14. They can leap 10 times their body length

Squirrels have long, muscular hind legs paired with short front legs made for gripping in order to make these death-defying jumps. Padding on their feet also helps to cushion their landing.

15. They can turn their ankles 180 degrees

This helps them to face any direction when climbing, even straight down a tree trunk! This is also known as being double-jointed and allows them to move very quickly with plenty of agility.

16. A male squirrel can smell a female in heat from up to a mile away

During the mating season, males will either chase after the female or compete with other males for her affection. They usually mate twice a year – once during the summertime and once towards the end of winter and the beginning of spring.

image: Pixabay.com

17. They have 4 toes on their front feet and 5 toes on their back

These toes have extremely sharp nails that are used to grip tree bark while climbing. It’s believed this discrepancy is to help with jumping and climbing, as they need more traction on their hind legs for liftoff.

18. Squirrels can eat their own body weight each week

That’s approximately 1.5 pounds a week! That would be comparable to a 150 pound human eating a large hamburger for every meal, every single week!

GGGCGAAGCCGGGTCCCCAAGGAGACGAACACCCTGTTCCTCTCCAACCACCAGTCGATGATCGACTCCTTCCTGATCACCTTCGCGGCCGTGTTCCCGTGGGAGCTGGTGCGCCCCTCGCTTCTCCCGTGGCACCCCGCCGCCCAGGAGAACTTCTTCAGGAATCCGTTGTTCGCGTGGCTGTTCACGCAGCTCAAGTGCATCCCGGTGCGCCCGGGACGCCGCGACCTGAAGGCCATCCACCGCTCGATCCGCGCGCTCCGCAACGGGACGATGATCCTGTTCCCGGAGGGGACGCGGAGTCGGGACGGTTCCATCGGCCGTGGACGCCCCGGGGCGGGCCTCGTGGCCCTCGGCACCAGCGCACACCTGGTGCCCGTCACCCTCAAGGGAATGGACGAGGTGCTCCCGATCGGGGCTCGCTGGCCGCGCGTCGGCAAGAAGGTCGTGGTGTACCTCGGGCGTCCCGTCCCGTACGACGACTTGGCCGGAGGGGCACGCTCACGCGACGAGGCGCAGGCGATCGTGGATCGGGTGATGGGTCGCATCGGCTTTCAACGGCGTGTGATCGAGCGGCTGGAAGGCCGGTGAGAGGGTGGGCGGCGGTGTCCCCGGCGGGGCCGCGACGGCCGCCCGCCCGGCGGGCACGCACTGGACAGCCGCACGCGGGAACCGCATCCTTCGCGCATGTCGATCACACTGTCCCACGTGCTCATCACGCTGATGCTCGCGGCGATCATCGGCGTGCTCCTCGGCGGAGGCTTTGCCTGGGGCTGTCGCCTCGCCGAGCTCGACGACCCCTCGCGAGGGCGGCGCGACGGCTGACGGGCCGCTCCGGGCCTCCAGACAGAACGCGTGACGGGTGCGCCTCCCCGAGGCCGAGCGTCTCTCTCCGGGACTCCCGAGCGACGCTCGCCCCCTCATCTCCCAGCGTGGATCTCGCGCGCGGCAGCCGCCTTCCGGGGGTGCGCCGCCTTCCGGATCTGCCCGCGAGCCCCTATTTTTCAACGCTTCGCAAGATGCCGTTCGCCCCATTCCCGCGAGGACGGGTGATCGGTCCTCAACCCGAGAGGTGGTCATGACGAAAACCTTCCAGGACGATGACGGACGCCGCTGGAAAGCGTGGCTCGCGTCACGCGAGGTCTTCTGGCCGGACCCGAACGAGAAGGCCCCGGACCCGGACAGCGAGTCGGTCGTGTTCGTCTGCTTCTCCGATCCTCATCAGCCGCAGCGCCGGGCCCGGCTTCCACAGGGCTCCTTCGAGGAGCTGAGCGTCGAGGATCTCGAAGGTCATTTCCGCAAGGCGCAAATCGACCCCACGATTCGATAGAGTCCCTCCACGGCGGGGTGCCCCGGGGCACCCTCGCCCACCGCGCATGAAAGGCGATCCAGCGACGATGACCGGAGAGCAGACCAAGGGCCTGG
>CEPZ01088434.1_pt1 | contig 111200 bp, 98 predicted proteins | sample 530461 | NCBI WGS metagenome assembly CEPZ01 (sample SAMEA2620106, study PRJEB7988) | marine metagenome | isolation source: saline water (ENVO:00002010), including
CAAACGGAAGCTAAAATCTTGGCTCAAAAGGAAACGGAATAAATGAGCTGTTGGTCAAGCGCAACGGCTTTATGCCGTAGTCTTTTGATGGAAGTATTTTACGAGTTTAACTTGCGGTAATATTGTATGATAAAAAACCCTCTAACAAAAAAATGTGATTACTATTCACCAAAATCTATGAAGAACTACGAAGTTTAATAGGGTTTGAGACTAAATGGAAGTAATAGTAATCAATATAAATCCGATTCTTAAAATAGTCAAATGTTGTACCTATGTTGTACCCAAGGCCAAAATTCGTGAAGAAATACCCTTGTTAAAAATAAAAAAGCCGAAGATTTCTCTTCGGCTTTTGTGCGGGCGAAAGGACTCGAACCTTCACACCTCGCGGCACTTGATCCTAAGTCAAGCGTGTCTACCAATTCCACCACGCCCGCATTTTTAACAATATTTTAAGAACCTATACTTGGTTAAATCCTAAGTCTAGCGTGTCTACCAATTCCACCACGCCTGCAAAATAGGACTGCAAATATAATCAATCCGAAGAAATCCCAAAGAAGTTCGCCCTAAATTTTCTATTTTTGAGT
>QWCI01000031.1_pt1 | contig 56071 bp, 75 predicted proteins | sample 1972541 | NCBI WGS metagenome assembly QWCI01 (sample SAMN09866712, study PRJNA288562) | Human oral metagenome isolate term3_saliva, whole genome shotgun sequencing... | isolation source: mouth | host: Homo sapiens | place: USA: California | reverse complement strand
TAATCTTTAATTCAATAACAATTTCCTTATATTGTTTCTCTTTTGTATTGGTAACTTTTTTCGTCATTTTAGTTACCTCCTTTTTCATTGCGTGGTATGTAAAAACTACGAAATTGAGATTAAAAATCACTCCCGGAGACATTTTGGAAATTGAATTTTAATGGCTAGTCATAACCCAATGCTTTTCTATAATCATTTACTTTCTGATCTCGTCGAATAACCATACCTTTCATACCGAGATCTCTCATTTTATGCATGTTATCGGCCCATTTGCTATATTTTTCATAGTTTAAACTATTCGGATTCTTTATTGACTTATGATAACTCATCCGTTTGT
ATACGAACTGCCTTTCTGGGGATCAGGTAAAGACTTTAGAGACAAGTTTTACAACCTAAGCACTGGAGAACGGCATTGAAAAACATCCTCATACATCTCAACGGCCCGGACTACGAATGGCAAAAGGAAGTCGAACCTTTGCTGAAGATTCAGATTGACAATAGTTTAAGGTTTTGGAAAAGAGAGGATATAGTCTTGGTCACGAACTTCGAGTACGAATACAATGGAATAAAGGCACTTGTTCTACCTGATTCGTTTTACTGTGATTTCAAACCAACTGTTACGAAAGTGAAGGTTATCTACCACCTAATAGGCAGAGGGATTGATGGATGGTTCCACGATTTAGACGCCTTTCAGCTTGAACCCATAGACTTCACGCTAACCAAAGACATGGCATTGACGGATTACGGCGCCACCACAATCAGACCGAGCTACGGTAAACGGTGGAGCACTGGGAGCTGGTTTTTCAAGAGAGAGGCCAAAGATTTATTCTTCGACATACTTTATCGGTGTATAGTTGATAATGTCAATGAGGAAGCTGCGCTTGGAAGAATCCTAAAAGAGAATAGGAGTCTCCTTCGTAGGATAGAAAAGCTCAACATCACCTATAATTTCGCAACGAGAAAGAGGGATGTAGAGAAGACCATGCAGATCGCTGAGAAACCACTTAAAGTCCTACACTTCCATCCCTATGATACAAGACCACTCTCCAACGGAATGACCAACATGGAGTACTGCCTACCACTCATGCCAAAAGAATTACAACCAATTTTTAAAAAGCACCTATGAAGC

19. They can fall unharmed from 30 meters high

Their tail is used for both balance and as a parachute! It fluffs out as they fall, catching air, slowing their fall, and allowing them to usually grab onto another tree or a branch. This isn’t even including the flying squirrels that have the ability to glide from tree to tree.

image: Pixabay.com

20. They can run up to 20 miles per hour!

Granted, most squirrels won’t need this – they tend to prefer to run at an average speed of 10 miles per hour. They can’t keep this speed up for especially long, instead choosing to run up a tree, zigzag, or dive into logs to hide.


Wildlife Informer

Hi, my name is Jesse and I'm the guy behind Wildlife Informer. Ever since I was a kid I've loved learning about wildlife. Now I share my knowledge here on this site with you!